Director Frida Kempff and writer Emma Broström’s Knocking (2021), adapted from Johan Theorin’s novel Knackningar (2016), invites us into the intimate space of a character recovering from trauma. A psychologically taut story, it feels emotionally spacious, but physically it’s a claustrophobic world we enter.
Molly (Cecilia Milocco) looks forward to her independence when she’s released from a psychiatric hospital. Soon after moving into her new apartment building, she’s unnerved by knocking sounds coming from the apartment above. Asking her neighbours about the mysterious noises, she realises no one else can hear them. The situation escalates when she begins to suspect a woman in another apartment is being abused and held against her will.
Knocking cannot succeed by only conveying Molly’s anxiety and paranoia. The audience must feel the oppressive claustrophobia, which is the “pleasure”, if you will, of such stories. One way this is achieved is to have her personal space emotionally and physically intrude upon the external space.
The flashbacks to the spacious beach and ocean are overshadowed by the origins of her trauma. In one scene when she’s buying fruit, the tight and close-up framing denies viewers an emotional distance from Molly, risking anxiety being transferred.
When a film focuses on details, it creates apprehension. Here we have “help” graffitied in the lift, a docile fly buzzing against the window, and a bird trying to land on the balcony railing. The shots of the character moving around her apartment, the sound of her footsteps, the focus on touch as she performs those mundane everyday tasks with no dialogue and a sparse narrative, serve an important purpose.
Traumatic memories, depression, and anxiety make the person susceptible to being hyper-aware, honing in on the finer details of their surroundings. The attention to detail with which Kempff directs this film offers a genuine snapshot of a person being at war with their own mind. The lack of narrative development and attention to detail activates the audience’s instinctive paranoia – we become hyper-aware of the filmmakers’ presence in this story, and we question what she is up to.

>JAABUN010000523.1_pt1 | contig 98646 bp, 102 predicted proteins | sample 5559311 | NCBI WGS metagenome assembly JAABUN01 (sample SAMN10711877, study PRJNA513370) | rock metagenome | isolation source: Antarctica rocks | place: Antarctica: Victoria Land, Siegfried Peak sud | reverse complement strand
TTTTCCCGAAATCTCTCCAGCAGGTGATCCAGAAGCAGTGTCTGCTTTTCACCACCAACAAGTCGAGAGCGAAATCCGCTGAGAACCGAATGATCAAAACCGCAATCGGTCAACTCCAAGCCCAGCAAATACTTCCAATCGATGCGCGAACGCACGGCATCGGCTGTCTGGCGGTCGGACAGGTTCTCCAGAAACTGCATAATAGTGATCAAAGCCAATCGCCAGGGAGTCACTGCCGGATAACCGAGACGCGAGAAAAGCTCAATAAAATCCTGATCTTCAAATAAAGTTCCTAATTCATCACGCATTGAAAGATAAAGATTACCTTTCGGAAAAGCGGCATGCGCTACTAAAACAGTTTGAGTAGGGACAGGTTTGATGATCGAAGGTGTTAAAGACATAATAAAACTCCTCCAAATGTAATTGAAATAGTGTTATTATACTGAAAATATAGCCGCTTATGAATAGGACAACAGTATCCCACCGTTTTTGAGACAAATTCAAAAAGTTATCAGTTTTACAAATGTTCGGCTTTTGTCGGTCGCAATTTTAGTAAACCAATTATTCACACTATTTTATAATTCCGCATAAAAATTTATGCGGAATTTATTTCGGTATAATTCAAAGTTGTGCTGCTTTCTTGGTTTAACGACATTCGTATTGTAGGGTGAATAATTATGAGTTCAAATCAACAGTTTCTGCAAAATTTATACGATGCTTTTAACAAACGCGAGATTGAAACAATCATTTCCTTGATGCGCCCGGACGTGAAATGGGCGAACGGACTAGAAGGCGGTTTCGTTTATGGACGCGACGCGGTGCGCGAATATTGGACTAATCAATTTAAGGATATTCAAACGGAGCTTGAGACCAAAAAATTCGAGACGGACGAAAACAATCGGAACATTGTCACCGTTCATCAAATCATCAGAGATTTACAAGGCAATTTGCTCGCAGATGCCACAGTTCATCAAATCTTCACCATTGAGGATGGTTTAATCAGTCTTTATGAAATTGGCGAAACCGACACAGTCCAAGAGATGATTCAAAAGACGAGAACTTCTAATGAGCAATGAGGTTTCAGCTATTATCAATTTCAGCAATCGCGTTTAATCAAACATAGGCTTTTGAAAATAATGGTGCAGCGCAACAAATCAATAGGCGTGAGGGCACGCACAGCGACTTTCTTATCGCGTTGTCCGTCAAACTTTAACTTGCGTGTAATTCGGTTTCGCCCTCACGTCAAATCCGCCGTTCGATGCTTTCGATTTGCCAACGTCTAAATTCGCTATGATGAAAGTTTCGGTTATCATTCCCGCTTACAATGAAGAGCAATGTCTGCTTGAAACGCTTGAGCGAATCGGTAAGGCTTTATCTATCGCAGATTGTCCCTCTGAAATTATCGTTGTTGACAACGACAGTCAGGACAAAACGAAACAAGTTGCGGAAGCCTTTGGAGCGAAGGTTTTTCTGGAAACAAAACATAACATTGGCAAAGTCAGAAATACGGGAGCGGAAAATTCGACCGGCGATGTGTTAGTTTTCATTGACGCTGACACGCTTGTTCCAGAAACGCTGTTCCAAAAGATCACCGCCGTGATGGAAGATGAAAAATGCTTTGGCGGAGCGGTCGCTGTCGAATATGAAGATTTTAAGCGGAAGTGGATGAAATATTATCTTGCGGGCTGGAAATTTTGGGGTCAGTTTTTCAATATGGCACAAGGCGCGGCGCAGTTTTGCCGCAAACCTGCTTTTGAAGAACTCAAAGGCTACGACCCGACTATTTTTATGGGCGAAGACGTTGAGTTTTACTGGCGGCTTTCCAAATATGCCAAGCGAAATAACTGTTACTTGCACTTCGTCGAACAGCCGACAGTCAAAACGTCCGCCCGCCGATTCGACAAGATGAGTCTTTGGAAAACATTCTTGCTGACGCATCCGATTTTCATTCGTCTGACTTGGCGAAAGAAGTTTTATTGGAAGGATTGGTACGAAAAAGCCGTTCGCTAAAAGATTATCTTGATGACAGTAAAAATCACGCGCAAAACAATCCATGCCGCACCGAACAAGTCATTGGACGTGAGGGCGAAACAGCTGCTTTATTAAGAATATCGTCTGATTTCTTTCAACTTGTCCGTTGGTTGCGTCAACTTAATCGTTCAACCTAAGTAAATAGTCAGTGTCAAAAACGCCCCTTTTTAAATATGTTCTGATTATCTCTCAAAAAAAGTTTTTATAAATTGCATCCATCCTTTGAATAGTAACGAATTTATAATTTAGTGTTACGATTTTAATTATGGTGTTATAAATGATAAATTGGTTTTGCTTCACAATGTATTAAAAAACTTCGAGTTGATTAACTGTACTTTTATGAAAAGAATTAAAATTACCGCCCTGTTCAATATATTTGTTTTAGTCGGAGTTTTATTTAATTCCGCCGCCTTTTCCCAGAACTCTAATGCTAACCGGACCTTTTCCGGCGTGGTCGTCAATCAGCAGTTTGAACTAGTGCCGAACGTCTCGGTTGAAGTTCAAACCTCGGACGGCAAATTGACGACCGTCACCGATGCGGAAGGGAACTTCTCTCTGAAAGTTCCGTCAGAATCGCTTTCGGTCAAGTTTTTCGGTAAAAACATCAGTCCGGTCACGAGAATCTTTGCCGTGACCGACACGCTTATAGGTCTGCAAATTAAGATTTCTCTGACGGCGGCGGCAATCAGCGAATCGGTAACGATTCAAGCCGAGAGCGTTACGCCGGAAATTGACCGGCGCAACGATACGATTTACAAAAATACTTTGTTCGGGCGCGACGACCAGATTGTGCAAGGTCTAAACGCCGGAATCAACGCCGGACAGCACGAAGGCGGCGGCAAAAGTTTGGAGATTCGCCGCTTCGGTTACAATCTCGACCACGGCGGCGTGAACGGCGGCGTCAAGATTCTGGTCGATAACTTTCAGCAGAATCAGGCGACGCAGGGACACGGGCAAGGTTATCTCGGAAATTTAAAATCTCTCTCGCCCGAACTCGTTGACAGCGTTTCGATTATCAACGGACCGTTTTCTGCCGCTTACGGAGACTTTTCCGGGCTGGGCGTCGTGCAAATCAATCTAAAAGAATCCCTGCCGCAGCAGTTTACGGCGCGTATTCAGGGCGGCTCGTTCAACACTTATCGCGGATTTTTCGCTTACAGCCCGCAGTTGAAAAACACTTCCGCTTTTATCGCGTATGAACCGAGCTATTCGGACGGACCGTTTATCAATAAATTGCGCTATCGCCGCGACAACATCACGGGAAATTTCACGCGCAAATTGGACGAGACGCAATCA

Knocking tightens the suspense into an increasingly taut psychological horror. Molly’s vulnerability never allows the story to breathe easily. An inherent tension haunts it from the beginning, partly because of our expectations.
The premise of the story is, what’s real and what’s inside the character’s head? Kempff and Broström deliberately take a vulnerable character to stir the audience’s apprehension toward trusting what Molly sees and hears. It creates conflicted feelings between our rational mind and our impulse to be loyal to the character we’ve developed an empathy for. This becomes a catalyst for the growing tension that constricts tighter, as we struggle to anticipate the game Kempff and Broström are playing.
Is it all in Molly’s head – or not?
This game with two possible outcomes is a tried and tested exercise. The audience is aware that they’re being positioned to try to correctly anticipate the outcome, but the struggle is to stop their emotional response to Molly’s vulnerability. Storytelling is often an emotional trap; in this case, it’s almost a competition between Kempff and her audience.
We don’t want to be misled and believe that the sounds goading her paranoia are real if it’s to be revealed that she’s imagined it all. There’s an instinctive drive amongst viewers to protect our pride, to not be misdirected or choose wrong. This provokes a competitive relationship with the filmmaker, where our guarded side tries to anticipate the story’s direction.
Indeed, told from the female perspective, Knocking looks at the prevalent hostility towards women. From a nuanced perspective, it’s not only men that are guilty of such misogyny, but other women too. This hostility is not always expressed in the form of physical violence, it can be passive-aggressive, or passive indifference.
Meticulously paced, Knocking builds to a closing scene that’s perfectly executed. There’s a trend in thrillers to tag on additional endings, but Kempff and Broströmare are not guilty of indulging this. In the closing moments, the film matures from a story about a woman suffering from trauma and tormented by a mysterious knocking sound that goads her paranoia, into an overarching theme about the horrors women experience in our male-dominated society.
Kempff, Broström, Milocco are asking if women are even heard. Knocking also brings to mind that if independent and empowered women experience this sort of harassment, what’s the fate of those with less confidence, living in fear?
Knocking is haunted by a history of indifference towards the feminine voice. In addition to its passive critique of misogyny, it also offers a glimpse into the isolating horror for those suffering from trauma, depression, and anxiety.